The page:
Figures 1 and 2 illustrate the rates for SOFR OIS swaps and the basis between EFFR and SOFR. It is important to note that, if the SOFR curve is selected for discounting, the SOFR rates can be bootstrapped exclusively from SOFR quotes, including overnight rates, futures rates and OIS swaps. If necessary, the EFFR curve can be constructed using the basis swaps.

Beyond Libor: the impact of SOFR on rates, bonds and loans_fig1
Beyond Libor: the impact of SOFR on rates, bonds and loans_fig2

Compared with the EFFR and Libor curves, calibrating the SOFR curve presents new challenges. The daily averaging and retrospective payment nature of SOFRs, as well as the use of compounding formulas or geometric averages in SOFR three-month futures and swaps, adds complexity to the calibration process. Another challenge arises from the inclusion of historical and projected segments in the curve calibration, which is unique to the SOFR curve.

Accounting for the convexity adjustment of forward-future rates is another challenge specific to SOFRs. The adjustment considers the distinction between the future rate, calculated under the risk-neutral measure, and the forward rate, calculated under the forward measure. Calculating the convexity adjustment requires rate volatilities, obtained from implied volatilities of SOFR futures options cleared by CME.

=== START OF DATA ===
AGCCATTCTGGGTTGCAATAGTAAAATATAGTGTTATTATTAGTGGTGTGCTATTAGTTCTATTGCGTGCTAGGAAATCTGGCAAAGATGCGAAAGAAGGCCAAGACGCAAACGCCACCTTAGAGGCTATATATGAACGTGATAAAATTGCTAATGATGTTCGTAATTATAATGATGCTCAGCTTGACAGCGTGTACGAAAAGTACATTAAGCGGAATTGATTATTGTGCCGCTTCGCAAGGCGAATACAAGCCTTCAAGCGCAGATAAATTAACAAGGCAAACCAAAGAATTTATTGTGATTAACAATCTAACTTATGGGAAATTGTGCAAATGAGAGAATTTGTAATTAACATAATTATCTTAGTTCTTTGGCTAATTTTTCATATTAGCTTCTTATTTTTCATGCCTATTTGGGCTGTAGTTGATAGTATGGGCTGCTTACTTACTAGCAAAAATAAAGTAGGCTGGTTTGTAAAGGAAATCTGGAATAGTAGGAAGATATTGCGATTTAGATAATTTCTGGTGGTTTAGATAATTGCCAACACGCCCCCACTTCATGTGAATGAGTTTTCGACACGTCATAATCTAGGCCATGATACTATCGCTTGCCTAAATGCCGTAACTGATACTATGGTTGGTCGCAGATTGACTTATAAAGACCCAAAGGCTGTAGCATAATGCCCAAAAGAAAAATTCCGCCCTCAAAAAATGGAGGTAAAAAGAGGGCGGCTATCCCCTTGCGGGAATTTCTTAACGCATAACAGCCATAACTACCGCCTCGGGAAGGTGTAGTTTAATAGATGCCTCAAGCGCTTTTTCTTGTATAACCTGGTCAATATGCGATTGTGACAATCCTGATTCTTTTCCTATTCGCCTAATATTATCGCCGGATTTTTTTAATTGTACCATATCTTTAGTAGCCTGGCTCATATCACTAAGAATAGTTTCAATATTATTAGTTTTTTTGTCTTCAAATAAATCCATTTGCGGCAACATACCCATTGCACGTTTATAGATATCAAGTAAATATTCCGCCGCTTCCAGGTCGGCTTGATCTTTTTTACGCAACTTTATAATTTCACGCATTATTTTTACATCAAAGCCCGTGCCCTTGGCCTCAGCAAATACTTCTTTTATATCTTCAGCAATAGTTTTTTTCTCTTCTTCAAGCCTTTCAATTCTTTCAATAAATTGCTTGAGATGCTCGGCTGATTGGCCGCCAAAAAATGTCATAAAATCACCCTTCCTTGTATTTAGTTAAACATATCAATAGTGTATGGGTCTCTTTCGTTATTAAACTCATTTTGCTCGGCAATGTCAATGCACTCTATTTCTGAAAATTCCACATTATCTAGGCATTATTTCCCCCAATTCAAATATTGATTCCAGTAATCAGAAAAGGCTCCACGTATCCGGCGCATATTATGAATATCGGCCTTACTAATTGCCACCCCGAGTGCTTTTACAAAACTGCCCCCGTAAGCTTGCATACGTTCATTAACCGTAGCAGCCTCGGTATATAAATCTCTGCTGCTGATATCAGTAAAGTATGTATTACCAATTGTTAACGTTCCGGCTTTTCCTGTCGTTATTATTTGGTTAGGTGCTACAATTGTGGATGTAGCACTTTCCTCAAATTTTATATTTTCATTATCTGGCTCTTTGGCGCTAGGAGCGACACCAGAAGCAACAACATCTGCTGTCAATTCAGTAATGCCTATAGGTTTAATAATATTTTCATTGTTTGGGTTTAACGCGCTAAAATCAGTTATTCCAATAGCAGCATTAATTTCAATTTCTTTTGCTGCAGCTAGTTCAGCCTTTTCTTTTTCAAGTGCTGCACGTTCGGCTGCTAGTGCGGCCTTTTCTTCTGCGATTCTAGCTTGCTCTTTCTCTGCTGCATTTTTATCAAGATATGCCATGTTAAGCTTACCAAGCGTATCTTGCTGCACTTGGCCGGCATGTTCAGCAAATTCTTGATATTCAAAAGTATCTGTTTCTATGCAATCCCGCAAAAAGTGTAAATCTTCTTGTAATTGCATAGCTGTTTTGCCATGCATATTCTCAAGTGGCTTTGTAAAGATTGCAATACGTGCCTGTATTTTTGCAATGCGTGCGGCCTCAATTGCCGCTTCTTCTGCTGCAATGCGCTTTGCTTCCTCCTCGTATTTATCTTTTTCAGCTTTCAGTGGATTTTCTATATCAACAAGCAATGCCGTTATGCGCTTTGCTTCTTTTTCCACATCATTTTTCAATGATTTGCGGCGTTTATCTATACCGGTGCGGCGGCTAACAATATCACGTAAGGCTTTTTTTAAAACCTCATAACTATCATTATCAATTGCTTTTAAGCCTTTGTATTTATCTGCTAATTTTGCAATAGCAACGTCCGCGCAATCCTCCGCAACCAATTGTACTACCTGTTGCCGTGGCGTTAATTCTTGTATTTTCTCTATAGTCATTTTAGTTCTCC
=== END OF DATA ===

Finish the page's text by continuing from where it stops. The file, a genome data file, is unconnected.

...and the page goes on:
While the daily published term SOFRs are available, they only extend up to a maximum maturity of 12 months, posing challenges when projecting rates into the future. Additionally, the SOFR curve is not directly calibrated to term SOFR, making it difficult to calculate the present value of a loan accurately.

Synthetic Libor

‘Synthetic Libor’ is an alternative approach to determining Libor rates following its discontinuation. Its purpose is to ensure continuity and prevent market disruption. Regulators and industry organisations have devised a methodology for calculating these rates, aiming to replicate the economic conditions that would exist if Libor were still active.

It is important to note that, although synthetic Libor is quoted until September 30, 2024, it is a non-representative rate. It incorporates spread adjustments fixed by the ARRC and is a transitional solution rather than a true representation of the original Libor benchmark.

Enhancing capabilities

The transition from Libor to SOFR presents several market readiness and transitional challenges. These challenges include adapting pricing and risk models, addressing liquidity in the SOFR derivatives market, dealing with complexities in calculating coupons for FRNs and loans, calibrating the SOFR curve and incorporating synthetic Libor as a transitional solution. Enhancing capabilities through robust analytic libraries and strong operational capabilities is crucial to overcoming these challenges successfully. This can be achieved either through in-house development or by employing third-party solutions, such as Quantifi, to enhance the necessary functionalities.